Coop patiently reiterated, like any good sensualist, that this was going to take time. The skill is impressive because it's not something you can pick up while you're at day camp or in prison for misdemeanor voyeurism. Like sex, cooking well requires trial and error; you've got to practice at home, by yourself and on other people (sometimes whole groups of them, if you get really good). Anybody can learn how to make a stir fry, just like anybody can learn to execute serviceable missionary. But do you really want to feed your guest serviceable missionary?

"Slow down," Coop told me sagely. "If you can make a wonderful, thoughtful meal for a lady, it will go a lot further than that stupid ping-pong joke that makes people want to cause you physical harm."

This sounded reasonable. People often do try to hurt me after that joke. And on subsequent occasions, I heard two different women take Coop aside and whisper something like, "I simply can't get enough of your sauce." I hadn't heard of horniness inspiring that level of terrible innuendo since I read Slash's autobiography. Slash! A man whose virtuosity allows him to wear a leather top hat and still get laid.

Because, really? If you're the kind of guy who would never pass a urine test required to serve in high public office, wear a fireman's uniform, or play professional sports, you pretty much have to have some kind of awe-inspiring skill.

It was either learn to shred guitar, or Napa cabbage. So I manned up, grabbed an apron, and started apprenticing.

Slow Food
About a month into cooking, I asked Coop if I was ready to start using my newfound prowess to impress women. He got all serious again.

"Look, [R], it can't all be about you and your penis. You have to want to do this for you, first, to round yourself out, to find another release." (I assure you -- this was all very heterosexual.) "It's therapeutic! And I know you can't afford actual therapy, so this could be very beneficial for you. Cooking is creative, it's thoughtful, and it's about being patient enough to do the work necessary to end up with something beautiful. You catching my drift?"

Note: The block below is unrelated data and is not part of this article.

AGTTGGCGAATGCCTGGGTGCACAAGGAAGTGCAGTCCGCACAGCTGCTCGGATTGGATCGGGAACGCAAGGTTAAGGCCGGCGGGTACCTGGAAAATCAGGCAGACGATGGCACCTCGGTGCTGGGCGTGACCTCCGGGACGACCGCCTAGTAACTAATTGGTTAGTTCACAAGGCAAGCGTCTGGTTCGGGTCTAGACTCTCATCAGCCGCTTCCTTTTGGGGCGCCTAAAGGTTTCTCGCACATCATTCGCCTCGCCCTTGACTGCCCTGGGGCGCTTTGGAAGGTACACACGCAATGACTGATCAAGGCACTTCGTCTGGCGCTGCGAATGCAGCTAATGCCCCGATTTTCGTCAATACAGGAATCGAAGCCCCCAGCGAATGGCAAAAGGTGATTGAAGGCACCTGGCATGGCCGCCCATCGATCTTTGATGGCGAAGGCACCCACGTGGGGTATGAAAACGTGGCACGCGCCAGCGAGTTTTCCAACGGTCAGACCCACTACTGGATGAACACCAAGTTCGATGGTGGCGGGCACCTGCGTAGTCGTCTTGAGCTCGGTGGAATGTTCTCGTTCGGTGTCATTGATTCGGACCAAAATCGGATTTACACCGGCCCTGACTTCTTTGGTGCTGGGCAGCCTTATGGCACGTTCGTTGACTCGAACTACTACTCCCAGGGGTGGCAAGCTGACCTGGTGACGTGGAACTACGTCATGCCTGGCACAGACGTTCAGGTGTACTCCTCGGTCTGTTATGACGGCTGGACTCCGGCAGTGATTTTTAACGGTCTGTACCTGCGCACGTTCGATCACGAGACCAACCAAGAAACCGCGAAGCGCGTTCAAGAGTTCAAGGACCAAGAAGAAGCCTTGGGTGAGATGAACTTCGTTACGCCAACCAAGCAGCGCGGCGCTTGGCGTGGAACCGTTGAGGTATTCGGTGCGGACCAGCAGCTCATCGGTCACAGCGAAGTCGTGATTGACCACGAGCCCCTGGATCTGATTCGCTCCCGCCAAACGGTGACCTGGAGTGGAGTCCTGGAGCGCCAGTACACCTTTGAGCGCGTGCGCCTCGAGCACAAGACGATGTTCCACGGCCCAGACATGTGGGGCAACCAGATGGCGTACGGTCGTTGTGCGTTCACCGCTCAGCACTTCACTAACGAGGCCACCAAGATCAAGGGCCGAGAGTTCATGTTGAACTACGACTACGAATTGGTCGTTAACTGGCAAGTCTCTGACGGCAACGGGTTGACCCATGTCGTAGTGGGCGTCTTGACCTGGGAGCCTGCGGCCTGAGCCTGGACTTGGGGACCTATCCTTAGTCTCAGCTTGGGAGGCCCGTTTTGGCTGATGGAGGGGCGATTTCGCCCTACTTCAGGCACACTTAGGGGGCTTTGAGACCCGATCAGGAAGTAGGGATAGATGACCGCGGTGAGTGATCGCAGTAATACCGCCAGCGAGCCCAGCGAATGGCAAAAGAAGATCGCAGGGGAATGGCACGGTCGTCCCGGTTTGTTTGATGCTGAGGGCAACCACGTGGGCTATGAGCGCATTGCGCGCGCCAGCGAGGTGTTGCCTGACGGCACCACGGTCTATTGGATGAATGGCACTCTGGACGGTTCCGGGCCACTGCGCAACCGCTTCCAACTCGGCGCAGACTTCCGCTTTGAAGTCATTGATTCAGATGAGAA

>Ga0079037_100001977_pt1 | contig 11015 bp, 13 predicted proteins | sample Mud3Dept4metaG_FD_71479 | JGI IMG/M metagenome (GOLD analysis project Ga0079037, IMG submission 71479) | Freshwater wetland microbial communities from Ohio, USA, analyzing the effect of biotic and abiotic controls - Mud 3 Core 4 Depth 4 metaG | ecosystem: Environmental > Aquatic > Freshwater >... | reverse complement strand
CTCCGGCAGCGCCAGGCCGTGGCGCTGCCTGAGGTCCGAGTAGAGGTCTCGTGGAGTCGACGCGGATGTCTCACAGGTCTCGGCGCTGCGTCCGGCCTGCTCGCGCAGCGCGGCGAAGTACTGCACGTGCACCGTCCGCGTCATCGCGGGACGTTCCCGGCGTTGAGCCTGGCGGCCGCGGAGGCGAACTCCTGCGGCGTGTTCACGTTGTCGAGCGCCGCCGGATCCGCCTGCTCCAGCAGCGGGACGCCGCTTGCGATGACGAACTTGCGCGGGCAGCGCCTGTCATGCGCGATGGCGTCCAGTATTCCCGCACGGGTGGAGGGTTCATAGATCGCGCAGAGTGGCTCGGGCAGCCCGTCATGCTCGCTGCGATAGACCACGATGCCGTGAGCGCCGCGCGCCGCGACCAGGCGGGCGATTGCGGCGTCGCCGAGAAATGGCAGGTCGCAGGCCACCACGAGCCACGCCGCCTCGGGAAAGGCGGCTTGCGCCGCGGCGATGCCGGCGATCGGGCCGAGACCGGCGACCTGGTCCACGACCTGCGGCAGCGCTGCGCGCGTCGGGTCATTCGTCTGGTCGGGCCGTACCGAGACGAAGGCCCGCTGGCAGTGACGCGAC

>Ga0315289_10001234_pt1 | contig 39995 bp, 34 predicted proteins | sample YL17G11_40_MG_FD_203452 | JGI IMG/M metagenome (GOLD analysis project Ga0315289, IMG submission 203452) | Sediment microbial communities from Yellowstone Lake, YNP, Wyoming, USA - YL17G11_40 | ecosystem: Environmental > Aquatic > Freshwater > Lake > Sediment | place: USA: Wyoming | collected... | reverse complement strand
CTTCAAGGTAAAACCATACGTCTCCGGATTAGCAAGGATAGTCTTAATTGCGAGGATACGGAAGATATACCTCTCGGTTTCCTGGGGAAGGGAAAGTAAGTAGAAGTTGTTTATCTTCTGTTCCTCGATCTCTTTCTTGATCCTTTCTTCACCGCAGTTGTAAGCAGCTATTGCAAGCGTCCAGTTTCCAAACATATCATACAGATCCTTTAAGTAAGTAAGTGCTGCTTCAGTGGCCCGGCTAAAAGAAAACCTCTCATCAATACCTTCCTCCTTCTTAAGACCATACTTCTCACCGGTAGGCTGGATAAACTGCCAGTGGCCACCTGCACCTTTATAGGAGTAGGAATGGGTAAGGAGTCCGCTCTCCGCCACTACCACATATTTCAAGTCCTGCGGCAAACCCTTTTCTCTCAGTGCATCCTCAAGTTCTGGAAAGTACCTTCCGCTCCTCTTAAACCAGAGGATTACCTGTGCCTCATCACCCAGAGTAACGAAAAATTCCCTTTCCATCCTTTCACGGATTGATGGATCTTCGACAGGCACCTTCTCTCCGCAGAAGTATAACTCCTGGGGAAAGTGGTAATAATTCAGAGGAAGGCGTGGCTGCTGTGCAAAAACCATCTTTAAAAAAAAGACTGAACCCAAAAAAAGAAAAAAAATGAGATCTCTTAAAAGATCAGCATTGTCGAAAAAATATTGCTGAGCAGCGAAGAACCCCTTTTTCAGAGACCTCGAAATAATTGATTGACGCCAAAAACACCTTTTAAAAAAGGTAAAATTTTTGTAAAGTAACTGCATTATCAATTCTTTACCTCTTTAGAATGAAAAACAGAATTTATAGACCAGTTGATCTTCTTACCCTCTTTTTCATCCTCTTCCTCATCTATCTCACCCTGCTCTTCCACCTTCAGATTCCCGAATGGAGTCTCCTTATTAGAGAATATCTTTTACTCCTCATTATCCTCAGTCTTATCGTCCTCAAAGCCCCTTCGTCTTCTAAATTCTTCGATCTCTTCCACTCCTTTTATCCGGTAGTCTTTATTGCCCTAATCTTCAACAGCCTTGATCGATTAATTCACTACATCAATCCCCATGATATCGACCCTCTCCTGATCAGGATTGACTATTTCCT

I wasn't.

Coop sighed and took away my whisk. "Look, it's about delayed gratification," he said. "I watch you. You hate delaying gratification, you want what you want, when you want it -- a little like a child. A child who haunts kegs."

I didn't love this idea of Coop "watching me" (and I was sort of weirded out by how he just kind of took that whisk away), but I was starting to catch his drift.

What's impressive about Coop's cooking -- and his way with women -- is the effort he puts into it. Something good takes that assiduousness to plan, to go the store, to shop, to buy, to prep, to cook, to rest, to plate, to enjoy and, eventually, to clean it all up. This isn't to say you can't whip up something quick and satisfying, but the point is -- it's a thoughtful process, and the cachet is in the effort.

"If you follow my lead," said Coop, "You'll get laid, and it won't be by someone who attends court-appointed therapy. So?"

I figure that if I can do this -- if I can actually create something nice for people -- then maybe, just maybe, I'll have a baseline of desirability. And I'm nearly at the point with my risotto that, if I can get just a forkful in a girl's mouth, I can tell her any joke I f**king want.

[Redacted] Guy once blacked out at a Benihana and woke up in Pat Morita's hot tub, only Pat was nowhere to be found, but the dude who screamed "Put him in a body bag, Johnny!'" during the first "Karate Kid" was there, running from an irate golden retriever. He ([Redacted]) lives in New York and sometimes drinks whole kegs.